The dollar rode high in Europe yesterday but plummeted in U.S. trading while the Canadian dollar rallied.

"I can't think of an argument against the U.S. dollar right now," said Leonard Feldman, head of the Chicago office of Sinclair Securities Inc. "It's going to get stronger in the longer term but, on a day-to-day basis, it's one of the most volatile and nervous markets I've ever seen."

Gold rallied sharply to close at $307.25 an ounce in New York, up from $298 Tuesday. The New York Commodity Exchange settled it at $307.70, up from $298.

In Zurich gold was unchanged at $303.50, and in London it dropped to $302 from $306.25.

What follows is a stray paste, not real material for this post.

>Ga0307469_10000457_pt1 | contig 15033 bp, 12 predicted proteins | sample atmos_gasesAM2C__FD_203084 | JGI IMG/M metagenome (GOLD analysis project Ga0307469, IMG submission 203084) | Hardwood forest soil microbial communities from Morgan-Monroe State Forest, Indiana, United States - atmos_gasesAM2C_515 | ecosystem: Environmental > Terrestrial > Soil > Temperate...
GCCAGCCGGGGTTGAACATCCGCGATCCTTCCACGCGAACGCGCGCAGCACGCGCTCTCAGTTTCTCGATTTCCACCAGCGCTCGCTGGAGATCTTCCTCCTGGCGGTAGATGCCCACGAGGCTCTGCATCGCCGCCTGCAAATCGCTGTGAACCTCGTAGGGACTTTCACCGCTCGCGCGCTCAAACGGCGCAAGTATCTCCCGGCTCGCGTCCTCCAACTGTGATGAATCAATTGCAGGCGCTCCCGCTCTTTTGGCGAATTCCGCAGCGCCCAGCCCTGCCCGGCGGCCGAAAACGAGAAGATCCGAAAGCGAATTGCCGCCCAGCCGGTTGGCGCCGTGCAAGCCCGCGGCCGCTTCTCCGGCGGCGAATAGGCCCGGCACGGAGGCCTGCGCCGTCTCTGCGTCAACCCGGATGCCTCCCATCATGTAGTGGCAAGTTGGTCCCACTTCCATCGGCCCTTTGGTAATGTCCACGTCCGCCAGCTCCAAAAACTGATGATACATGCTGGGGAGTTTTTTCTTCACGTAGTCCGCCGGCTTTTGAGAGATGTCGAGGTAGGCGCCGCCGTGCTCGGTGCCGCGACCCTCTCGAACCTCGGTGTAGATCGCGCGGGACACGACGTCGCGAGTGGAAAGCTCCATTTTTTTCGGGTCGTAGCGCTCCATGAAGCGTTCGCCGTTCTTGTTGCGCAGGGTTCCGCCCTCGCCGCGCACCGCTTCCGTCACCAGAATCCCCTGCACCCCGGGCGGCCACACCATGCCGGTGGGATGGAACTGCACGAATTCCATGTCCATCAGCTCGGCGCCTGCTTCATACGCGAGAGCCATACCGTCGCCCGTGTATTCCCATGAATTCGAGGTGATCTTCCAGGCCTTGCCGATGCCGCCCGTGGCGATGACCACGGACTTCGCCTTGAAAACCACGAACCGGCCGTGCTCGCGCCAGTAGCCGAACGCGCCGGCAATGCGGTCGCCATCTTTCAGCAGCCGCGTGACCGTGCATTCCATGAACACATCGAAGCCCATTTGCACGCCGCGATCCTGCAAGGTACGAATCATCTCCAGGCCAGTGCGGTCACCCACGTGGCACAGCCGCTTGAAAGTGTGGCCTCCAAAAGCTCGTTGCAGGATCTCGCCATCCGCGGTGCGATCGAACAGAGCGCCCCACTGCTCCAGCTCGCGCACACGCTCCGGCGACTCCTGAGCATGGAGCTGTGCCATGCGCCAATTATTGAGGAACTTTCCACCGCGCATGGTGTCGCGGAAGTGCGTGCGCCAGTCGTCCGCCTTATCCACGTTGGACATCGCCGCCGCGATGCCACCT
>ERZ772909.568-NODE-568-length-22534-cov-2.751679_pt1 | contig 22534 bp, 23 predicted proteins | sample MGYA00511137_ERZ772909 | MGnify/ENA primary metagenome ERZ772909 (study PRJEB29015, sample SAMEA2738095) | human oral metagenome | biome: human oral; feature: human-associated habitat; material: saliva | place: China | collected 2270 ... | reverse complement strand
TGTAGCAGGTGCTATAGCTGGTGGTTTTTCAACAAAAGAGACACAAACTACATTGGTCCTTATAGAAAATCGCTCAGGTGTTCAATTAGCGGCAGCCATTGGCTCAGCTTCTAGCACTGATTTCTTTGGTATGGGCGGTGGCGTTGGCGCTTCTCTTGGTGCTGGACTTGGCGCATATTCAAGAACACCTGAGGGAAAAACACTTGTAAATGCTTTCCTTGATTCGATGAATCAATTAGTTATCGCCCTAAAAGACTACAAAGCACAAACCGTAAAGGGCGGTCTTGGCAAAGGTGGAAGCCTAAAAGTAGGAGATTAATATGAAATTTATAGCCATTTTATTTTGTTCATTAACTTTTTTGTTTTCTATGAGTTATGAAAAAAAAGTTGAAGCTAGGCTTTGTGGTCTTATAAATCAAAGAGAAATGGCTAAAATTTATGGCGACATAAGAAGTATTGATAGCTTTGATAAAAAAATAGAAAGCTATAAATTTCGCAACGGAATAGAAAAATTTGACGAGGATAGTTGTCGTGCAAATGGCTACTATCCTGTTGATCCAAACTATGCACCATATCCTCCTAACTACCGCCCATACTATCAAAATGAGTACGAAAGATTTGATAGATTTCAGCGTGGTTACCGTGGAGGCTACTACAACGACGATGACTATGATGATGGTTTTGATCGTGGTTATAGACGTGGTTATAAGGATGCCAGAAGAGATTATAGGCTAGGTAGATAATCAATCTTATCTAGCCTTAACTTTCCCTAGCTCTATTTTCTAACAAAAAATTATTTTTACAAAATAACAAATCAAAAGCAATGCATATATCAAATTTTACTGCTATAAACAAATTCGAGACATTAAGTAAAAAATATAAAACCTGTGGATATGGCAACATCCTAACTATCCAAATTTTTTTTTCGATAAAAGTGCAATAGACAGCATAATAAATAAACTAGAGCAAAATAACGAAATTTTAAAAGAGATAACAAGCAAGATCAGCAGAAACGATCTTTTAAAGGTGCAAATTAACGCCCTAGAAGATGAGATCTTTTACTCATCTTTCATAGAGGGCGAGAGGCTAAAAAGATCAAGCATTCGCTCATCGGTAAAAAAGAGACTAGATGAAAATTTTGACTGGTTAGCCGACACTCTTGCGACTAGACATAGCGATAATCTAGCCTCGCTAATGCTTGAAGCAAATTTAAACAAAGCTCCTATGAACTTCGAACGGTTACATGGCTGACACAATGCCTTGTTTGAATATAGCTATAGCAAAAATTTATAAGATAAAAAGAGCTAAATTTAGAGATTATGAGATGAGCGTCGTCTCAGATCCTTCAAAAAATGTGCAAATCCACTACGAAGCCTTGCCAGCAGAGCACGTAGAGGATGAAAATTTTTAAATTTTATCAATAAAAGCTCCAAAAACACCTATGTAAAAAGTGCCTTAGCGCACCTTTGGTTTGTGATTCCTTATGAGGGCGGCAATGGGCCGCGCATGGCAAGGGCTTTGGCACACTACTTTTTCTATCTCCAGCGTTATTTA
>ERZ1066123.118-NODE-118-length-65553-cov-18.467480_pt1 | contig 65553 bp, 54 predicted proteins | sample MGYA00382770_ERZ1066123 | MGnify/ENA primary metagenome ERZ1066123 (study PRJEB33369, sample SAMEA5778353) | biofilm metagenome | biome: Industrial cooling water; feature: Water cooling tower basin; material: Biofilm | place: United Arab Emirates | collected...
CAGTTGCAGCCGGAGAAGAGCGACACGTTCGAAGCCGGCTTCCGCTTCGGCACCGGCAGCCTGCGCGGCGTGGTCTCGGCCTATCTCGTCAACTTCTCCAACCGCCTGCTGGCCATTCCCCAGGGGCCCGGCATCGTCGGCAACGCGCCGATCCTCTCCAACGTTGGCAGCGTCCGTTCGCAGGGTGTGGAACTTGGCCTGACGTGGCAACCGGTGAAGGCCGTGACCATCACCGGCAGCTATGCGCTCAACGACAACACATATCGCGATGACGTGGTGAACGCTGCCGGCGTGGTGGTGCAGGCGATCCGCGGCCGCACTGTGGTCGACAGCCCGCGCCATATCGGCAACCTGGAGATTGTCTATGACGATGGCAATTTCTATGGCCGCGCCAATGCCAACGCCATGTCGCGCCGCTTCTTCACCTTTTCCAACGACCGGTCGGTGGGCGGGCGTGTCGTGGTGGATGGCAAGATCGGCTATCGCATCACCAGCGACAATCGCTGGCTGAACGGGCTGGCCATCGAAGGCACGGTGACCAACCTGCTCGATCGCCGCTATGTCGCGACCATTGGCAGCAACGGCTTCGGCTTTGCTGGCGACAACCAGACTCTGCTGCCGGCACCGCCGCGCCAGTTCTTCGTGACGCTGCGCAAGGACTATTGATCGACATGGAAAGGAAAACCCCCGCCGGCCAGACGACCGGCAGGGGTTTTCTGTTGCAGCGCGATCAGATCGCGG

Silver rose to $5.22 an ounce from $5.03, and it settled on the Comex at $5.225, up from $5.04.

The dollar rose sharply on foreign markets in response to higher Eurodollar rates and expectations that they will go higher still.

However, traders took profits in later U.S. trading, taking back almost all of the gains.

Just as its U.S. counterpart has reached an overbought technical position, the Canadian dollar rallied almost a cent from its nonstop decline, closing at 77.84 U.S. cents, up from 76.89.

After a weaker opening in London, the pound closed at $1.7320 compared to $1.7380 at Tuesday's close, and it rose to $1.7440 in New York. A Barclays Bank International dealer said the sterling fell as low as $1.72 during trading.